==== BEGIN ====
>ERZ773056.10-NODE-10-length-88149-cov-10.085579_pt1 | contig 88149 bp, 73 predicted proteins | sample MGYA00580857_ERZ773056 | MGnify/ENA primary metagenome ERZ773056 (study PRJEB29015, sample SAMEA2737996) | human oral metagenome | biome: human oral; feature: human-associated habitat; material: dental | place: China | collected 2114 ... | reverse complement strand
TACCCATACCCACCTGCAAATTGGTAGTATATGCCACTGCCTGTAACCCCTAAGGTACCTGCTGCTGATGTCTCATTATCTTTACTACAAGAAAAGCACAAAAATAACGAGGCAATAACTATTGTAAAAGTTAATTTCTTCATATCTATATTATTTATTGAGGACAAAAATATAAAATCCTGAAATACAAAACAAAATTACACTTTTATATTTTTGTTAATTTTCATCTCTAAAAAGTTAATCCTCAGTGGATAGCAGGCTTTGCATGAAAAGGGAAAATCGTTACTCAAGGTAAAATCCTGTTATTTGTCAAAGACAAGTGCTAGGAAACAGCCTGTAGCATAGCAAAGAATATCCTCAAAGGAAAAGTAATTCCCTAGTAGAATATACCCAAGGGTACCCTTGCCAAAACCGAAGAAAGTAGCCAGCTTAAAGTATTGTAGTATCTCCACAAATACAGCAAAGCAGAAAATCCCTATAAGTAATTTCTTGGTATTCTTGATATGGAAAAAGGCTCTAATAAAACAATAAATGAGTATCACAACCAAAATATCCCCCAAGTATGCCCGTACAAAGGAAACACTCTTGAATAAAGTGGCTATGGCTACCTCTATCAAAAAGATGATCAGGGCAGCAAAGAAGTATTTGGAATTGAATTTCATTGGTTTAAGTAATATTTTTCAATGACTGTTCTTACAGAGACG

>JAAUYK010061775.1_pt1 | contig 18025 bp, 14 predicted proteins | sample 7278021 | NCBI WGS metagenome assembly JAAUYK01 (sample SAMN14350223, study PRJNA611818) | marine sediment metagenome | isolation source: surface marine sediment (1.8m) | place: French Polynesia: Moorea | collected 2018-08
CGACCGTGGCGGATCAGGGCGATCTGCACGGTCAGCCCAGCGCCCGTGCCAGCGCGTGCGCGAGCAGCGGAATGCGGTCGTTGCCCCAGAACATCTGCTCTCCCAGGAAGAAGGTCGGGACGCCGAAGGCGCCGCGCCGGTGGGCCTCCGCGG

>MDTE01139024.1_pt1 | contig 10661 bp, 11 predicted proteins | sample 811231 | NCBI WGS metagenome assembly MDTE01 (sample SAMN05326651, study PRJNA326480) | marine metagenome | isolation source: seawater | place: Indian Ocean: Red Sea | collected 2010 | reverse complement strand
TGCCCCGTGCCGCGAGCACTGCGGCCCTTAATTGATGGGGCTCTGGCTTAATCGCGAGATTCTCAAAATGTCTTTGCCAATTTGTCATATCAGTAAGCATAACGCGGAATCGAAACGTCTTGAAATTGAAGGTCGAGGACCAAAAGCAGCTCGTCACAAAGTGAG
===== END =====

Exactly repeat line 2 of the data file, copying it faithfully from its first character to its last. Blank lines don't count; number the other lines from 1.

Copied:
TACCCATACCCACCTGCAAATTGGTAGTATATGCCACTGCCTGTAACCCCTAAGGTACCTGCTGCTGATGTCTCATTATCTTTACTACAAGAAAAGCACAAAAATAACGAGGCAATAACTATTGTAAAAGTTAATTTCTTCATATCTATATTATTTATTGAGGACAAAAATATAAAATCCTGAAATACAAAACAAAATTACACTTTTATATTTTTGTTAATTTTCATCTCTAAAAAGTTAATCCTCAGTGGATAGCAGGCTTTGCATGAAAAGGGAAAATCGTTACTCAAGGTAAAATCCTGTTATTTGTCAAAGACAAGTGCTAGGAAACAGCCTGTAGCATAGCAAAGAATATCCTCAAAGGAAAAGTAATTCCCTAGTAGAATATACCCAAGGGTACCCTTGCCAAAACCGAAGAAAGTAGCCAGCTTAAAGTATTGTAGTATCTCCACAAATACAGCAAAGCAGAAAATCCCTATAAGTAATTTCTTGGTATTCTTGATATGGAAAAAGGCTCTAATAAAACAATAAATGAGTATCACAACCAAAATATCCCCCAAGTATGCCCGTACAAAGGAAACACTCTTGAATAAAGTGGCTATGGCTACCTCTATCAAAAAGATGATCAGGGCAGCAAAGAAGTATTTGGAATTGAATTTCATTGGTTTAAGTAATATTTTTCAATGACTGTTCTTACAGAGACG